2 June 2014, Writing Ideas - Vampire Novel, part 53, the Theme, Developing Characters Rising Action
Announcement: There is action on my new novels. The publisher renamed the series--they are still working on the name. I provided suggestions as did one of my prepub readers. Now the individual books will be given single names: Leora, Leila, Russia, Lumiere', China, Sveta, and Klava--at least these are some of the suggestions. They are also working on a single theme for the covers. I'll keep you updated.
Introduction: I wrote the novel Aksinya: Enchantment and the Daemon. This was my 21st novel and through this blog, I gave you the entire novel in installments that included commentary on the writing. In the commentary, in addition to other general information on writing, I explained, how the novel was constructed, the metaphors and symbols in it, the writing techniques and tricks I used, and the way I built the scenes. You can look back through this blog and read the entire novel beginning with http://www.pilotlion.blogspot.com/2010/10/new-novel-part-3-girl-and-demon.html.
I'm using this novel as an example of how I produce, market, and eventually (we hope) get a novel published. I'll keep you informed along the way.
The four plus one basic rules I employ when writing:
1. Don't confuse your readers.
2. Entertain your readers.
3. Ground your readers in the writing.
4. Don't show (or tell) everything.
5. Immerse yourself in the world of your writing.
All novels have five discrete parts:
1. The initial scene (the beginning)
2. The rising action
3. The climax
4. The falling action
5. The dénouement
The theme statement of this new novel is: An agent of the organization becomes involved with a vampire girl during a mission, she becomes dependent on the agent, and she is redeemed.
The theme of Valeska is the redemption (or the ability to be redeemed) of a Vampire. This is one of the points I made before about themes. This idea is a unique theme. I don't know if anyone ever thought to write using this theme, I know I haven't read it or heard about it. That doesn't mean someone else hasn't used it before, but I rather doubt it. The assumption about vampires as spiritual creatures (and all classical vampires must be spiritual creatures) is that there is no way they can be redeemed. They are, literally, the living unredeemable. In fact, the undead are supposedly unredeemable. I already touched on this as a subtheme in a couple of my novels.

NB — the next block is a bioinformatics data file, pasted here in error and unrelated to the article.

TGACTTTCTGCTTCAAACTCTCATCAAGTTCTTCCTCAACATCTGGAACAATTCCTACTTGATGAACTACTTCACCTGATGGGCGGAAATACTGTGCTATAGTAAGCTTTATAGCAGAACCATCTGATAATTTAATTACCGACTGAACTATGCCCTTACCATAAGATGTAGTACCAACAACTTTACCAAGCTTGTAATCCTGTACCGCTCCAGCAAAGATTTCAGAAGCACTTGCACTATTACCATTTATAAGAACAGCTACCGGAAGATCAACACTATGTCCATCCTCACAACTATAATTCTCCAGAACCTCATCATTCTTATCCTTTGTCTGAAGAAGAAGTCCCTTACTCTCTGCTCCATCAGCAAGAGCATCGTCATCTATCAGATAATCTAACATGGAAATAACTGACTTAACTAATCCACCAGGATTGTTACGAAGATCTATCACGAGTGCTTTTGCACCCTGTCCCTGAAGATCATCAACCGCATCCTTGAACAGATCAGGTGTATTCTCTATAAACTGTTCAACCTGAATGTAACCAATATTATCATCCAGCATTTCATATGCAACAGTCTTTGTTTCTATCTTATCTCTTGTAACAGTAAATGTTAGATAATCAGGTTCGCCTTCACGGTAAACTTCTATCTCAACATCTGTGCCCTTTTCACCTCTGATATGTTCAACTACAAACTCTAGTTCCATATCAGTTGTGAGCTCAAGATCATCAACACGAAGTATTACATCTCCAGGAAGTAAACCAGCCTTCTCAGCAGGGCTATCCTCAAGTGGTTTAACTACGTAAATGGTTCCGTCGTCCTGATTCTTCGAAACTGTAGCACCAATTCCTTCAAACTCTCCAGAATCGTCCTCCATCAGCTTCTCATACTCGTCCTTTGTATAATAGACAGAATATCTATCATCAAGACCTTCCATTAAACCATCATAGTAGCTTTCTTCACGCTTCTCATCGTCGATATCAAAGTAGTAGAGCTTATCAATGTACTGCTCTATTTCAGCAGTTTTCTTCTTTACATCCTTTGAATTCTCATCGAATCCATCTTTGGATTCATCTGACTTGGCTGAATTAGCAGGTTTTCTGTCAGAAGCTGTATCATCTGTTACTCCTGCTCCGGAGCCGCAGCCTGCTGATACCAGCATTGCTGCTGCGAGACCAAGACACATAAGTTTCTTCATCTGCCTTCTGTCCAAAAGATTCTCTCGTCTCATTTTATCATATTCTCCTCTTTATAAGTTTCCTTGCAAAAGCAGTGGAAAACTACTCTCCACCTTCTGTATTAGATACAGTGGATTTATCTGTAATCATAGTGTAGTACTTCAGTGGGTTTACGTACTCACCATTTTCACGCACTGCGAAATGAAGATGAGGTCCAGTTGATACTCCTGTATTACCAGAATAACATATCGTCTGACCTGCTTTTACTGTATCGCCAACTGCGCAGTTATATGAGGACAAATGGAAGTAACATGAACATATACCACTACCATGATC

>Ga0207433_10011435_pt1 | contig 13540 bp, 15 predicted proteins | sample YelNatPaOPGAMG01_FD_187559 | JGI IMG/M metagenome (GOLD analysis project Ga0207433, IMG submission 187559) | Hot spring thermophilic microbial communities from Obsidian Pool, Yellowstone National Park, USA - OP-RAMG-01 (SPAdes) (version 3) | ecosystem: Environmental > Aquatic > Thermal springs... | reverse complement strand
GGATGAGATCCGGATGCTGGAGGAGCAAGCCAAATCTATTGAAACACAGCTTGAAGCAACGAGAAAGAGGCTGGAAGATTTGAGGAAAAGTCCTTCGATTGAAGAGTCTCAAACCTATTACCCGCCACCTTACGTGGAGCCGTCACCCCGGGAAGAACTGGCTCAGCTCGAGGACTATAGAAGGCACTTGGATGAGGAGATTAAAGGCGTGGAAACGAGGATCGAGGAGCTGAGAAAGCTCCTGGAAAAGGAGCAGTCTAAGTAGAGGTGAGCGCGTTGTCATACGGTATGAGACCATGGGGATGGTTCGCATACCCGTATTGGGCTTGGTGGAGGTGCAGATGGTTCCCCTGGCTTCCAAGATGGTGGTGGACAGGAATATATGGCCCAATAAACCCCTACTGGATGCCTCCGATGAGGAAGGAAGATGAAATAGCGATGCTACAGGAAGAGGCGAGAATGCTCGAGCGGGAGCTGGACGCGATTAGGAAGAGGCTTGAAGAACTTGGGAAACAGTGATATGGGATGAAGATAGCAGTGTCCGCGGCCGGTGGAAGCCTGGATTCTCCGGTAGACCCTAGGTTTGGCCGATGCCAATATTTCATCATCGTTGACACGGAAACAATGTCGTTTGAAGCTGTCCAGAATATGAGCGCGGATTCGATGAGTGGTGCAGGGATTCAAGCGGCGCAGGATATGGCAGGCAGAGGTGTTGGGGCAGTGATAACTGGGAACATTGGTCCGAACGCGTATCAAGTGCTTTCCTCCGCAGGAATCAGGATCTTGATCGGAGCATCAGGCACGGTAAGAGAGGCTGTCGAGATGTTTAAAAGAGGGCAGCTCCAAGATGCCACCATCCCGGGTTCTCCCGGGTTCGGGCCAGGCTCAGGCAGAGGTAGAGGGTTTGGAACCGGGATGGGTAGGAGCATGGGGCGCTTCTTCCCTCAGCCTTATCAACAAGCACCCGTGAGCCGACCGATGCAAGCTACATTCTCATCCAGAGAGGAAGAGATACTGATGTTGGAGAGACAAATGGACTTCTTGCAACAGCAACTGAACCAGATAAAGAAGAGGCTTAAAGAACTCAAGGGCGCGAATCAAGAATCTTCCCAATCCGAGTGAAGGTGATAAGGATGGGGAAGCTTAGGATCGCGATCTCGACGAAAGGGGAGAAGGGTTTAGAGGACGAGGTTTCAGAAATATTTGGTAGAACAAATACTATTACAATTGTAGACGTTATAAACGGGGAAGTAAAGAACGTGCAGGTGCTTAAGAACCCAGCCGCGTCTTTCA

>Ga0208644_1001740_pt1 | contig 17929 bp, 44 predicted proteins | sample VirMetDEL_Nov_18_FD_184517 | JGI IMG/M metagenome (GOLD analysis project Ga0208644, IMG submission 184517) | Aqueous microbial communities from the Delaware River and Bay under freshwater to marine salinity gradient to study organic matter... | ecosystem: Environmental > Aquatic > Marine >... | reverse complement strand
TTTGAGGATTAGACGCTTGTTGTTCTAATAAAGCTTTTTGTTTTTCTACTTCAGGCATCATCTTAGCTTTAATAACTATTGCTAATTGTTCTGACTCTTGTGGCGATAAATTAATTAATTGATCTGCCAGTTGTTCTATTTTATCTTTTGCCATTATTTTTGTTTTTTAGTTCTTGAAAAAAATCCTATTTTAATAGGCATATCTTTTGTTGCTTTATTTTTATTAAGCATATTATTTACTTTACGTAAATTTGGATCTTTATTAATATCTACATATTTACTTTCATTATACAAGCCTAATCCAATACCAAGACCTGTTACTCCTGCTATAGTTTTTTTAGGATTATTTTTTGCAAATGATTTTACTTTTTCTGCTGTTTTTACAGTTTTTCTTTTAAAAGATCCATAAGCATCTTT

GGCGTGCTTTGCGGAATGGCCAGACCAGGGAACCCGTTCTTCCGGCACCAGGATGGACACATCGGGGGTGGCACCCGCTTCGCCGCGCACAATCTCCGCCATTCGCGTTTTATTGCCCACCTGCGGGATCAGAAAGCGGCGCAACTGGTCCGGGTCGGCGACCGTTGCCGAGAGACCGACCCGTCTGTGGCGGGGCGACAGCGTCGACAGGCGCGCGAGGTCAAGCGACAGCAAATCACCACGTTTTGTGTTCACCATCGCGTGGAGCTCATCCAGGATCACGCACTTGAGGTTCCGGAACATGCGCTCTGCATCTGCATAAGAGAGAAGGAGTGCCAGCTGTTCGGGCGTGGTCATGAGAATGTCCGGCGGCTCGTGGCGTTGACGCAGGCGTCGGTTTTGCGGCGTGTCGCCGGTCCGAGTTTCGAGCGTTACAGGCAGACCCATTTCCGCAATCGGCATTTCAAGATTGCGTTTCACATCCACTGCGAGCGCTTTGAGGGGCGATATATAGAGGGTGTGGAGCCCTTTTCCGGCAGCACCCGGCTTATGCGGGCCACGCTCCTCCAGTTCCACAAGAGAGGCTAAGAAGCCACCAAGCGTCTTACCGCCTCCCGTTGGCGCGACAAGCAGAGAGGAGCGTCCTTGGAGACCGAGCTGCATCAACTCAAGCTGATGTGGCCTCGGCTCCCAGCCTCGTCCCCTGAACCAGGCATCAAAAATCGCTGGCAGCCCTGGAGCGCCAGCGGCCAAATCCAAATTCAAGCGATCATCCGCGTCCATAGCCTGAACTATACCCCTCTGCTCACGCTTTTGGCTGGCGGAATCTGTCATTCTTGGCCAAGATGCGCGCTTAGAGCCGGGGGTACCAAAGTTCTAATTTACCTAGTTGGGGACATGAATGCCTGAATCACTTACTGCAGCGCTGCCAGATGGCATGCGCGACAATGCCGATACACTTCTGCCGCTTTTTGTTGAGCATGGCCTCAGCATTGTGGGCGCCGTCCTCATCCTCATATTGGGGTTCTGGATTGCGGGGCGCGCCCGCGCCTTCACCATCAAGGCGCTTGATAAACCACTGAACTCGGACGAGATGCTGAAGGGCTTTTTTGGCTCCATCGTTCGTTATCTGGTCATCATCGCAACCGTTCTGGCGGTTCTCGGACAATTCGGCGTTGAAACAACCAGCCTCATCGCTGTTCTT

I have two characters, Scaith and Oba, who are humans held from death. They are literally undead beings. Scaith and Oba were made by the beings I write about in my Ancient Light novels. In these novels, I address the character of these beings and their "redemption." Oba came out of the evil he was made for by his experiences and protection of Lumiere' Bolang. His journey of redemption took more than one novel in the series and eventually led to his destruction. He is a very engaging character. Scaith, on the other hand, was made in a fit of despair. Her death was an accident, and she gained many of the memories of Oba. Scaith was a person who was already moving from evil before she died. As a human held back from death, she had an opportunity to gain the power she needed and desired to act on the world. I should mention, that each of my novels addresses a person or being who the world might imagine can't be redeemed or who must be evil. In each novel, I address their goodness and potential redemption.
For more information, you can visit my author site http://www.ldalford.com/, and my individual novel websites: